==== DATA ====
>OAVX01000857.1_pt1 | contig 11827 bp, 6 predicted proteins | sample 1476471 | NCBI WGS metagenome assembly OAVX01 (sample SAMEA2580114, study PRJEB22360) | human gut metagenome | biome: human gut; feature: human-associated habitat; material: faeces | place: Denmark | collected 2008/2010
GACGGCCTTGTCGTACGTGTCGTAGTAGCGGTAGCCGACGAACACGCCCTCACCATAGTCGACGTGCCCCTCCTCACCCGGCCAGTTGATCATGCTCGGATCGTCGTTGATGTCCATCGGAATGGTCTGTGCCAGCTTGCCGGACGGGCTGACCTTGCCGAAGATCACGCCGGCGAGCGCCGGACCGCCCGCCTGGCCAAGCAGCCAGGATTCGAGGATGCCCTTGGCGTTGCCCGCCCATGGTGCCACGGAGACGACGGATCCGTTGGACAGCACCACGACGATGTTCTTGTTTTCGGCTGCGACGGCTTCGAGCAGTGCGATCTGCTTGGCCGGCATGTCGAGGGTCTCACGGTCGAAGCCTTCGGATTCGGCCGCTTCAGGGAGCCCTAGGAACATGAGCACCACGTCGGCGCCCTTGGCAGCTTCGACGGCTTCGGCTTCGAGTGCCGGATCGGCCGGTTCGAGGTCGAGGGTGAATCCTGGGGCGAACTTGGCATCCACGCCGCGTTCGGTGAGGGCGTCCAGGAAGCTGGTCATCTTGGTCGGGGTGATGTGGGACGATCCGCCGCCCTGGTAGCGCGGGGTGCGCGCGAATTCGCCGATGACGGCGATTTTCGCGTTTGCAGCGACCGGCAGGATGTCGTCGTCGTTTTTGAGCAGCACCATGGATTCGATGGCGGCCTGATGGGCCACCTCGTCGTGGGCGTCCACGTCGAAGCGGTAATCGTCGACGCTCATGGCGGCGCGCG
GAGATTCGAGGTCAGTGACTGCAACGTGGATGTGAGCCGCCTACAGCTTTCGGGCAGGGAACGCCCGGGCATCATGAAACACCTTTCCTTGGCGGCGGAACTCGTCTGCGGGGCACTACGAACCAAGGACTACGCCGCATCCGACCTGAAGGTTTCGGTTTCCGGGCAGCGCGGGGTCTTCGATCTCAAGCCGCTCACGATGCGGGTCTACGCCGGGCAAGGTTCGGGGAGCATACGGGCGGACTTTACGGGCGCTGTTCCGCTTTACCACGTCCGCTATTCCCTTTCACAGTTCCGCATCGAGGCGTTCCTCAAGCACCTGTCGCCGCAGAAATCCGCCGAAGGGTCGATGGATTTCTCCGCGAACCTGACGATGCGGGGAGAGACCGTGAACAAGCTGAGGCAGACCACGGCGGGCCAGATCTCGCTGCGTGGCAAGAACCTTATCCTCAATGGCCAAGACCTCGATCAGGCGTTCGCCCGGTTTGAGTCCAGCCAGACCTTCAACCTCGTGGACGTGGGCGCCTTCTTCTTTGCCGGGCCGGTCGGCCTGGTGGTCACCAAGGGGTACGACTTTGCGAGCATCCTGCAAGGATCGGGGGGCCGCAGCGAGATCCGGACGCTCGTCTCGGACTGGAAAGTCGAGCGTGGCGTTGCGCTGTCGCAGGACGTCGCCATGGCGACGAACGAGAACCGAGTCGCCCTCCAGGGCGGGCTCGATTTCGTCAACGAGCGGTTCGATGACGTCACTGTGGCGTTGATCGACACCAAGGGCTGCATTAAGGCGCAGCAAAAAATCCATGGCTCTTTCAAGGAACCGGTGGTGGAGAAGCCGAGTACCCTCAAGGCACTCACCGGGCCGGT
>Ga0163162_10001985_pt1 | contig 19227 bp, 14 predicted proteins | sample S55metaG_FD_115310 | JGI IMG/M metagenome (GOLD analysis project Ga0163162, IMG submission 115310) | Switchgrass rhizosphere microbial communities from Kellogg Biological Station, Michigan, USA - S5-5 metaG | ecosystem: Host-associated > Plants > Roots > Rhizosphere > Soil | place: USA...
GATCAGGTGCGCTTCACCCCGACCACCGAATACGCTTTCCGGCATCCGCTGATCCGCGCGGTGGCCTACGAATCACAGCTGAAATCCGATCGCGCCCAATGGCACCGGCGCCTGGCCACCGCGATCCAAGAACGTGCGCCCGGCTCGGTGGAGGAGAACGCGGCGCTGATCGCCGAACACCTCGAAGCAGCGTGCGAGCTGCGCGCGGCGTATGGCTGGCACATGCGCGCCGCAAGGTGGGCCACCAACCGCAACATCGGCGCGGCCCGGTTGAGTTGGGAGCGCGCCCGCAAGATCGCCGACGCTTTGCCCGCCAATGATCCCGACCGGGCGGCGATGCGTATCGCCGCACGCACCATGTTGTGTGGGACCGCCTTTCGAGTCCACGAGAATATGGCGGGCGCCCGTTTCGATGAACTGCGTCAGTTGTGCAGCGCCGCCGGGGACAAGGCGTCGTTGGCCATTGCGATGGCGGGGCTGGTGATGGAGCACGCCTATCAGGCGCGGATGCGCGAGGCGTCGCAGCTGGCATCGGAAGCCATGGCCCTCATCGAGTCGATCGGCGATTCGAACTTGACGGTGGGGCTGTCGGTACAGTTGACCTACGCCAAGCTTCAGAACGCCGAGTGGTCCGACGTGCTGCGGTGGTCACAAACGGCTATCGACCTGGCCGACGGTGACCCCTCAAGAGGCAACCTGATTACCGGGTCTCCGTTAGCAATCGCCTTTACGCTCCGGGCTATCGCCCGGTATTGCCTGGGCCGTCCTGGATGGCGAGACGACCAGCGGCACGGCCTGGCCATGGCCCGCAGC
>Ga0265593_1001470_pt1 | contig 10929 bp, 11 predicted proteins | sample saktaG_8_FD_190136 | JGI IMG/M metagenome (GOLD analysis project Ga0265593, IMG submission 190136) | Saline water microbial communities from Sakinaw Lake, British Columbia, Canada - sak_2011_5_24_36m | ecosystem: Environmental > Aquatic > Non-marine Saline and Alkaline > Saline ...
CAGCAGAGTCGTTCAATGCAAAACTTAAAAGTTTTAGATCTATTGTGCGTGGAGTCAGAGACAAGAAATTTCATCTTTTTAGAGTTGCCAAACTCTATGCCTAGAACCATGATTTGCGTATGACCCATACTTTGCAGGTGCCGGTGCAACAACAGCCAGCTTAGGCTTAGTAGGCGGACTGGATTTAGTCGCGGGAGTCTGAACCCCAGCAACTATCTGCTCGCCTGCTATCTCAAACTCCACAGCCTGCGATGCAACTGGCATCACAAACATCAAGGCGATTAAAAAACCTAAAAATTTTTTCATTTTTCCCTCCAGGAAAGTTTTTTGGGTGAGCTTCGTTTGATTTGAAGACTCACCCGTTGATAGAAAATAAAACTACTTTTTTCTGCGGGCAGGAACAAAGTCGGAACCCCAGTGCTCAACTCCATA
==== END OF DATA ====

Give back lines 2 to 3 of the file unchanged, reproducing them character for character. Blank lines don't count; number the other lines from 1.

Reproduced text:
GACGGCCTTGTCGTACGTGTCGTAGTAGCGGTAGCCGACGAACACGCCCTCACCATAGTCGACGTGCCCCTCCTCACCCGGCCAGTTGATCATGCTCGGATCGTCGTTGATGTCCATCGGAATGGTCTGTGCCAGCTTGCCGGACGGGCTGACCTTGCCGAAGATCACGCCGGCGAGCGCCGGACCGCCCGCCTGGCCAAGCAGCCAGGATTCGAGGATGCCCTTGGCGTTGCCCGCCCATGGTGCCACGGAGACGACGGATCCGTTGGACAGCACCACGACGATGTTCTTGTTTTCGGCTGCGACGGCTTCGAGCAGTGCGATCTGCTTGGCCGGCATGTCGAGGGTCTCACGGTCGAAGCCTTCGGATTCGGCCGCTTCAGGGAGCCCTAGGAACATGAGCACCACGTCGGCGCCCTTGGCAGCTTCGACGGCTTCGGCTTCGAGTGCCGGATCGGCCGGTTCGAGGTCGAGGGTGAATCCTGGGGCGAACTTGGCATCCACGCCGCGTTCGGTGAGGGCGTCCAGGAAGCTGGTCATCTTGGTCGGGGTGATGTGGGACGATCCGCCGCCCTGGTAGCGCGGGGTGCGCGCGAATTCGCCGATGACGGCGATTTTCGCGTTTGCAGCGACCGGCAGGATGTCGTCGTCGTTTTTGAGCAGCACCATGGATTCGATGGCGGCCTGATGGGCCACCTCGTCGTGGGCGTCCACGTCGAAGCGGTAATCGTCGACGCTCATGGCGGCGCGCG
GAGATTCGAGGTCAGTGACTGCAACGTGGATGTGAGCCGCCTACAGCTTTCGGGCAGGGAACGCCCGGGCATCATGAAACACCTTTCCTTGGCGGCGGAACTCGTCTGCGGGGCACTACGAACCAAGGACTACGCCGCATCCGACCTGAAGGTTTCGGTTTCCGGGCAGCGCGGGGTCTTCGATCTCAAGCCGCTCACGATGCGGGTCTACGCCGGGCAAGGTTCGGGGAGCATACGGGCGGACTTTACGGGCGCTGTTCCGCTTTACCACGTCCGCTATTCCCTTTCACAGTTCCGCATCGAGGCGTTCCTCAAGCACCTGTCGCCGCAGAAATCCGCCGAAGGGTCGATGGATTTCTCCGCGAACCTGACGATGCGGGGAGAGACCGTGAACAAGCTGAGGCAGACCACGGCGGGCCAGATCTCGCTGCGTGGCAAGAACCTTATCCTCAATGGCCAAGACCTCGATCAGGCGTTCGCCCGGTTTGAGTCCAGCCAGACCTTCAACCTCGTGGACGTGGGCGCCTTCTTCTTTGCCGGGCCGGTCGGCCTGGTGGTCACCAAGGGGTACGACTTTGCGAGCATCCTGCAAGGATCGGGGGGCCGCAGCGAGATCCGGACGCTCGTCTCGGACTGGAAAGTCGAGCGTGGCGTTGCGCTGTCGCAGGACGTCGCCATGGCGACGAACGAGAACCGAGTCGCCCTCCAGGGCGGGCTCGATTTCGTCAACGAGCGGTTCGATGACGTCACTGTGGCGTTGATCGACACCAAGGGCTGCATTAAGGCGCAGCAAAAAATCCATGGCTCTTTCAAGGAACCGGTGGTGGAGAAGCCGAGTACCCTCAAGGCACTCACCGGGCCGGT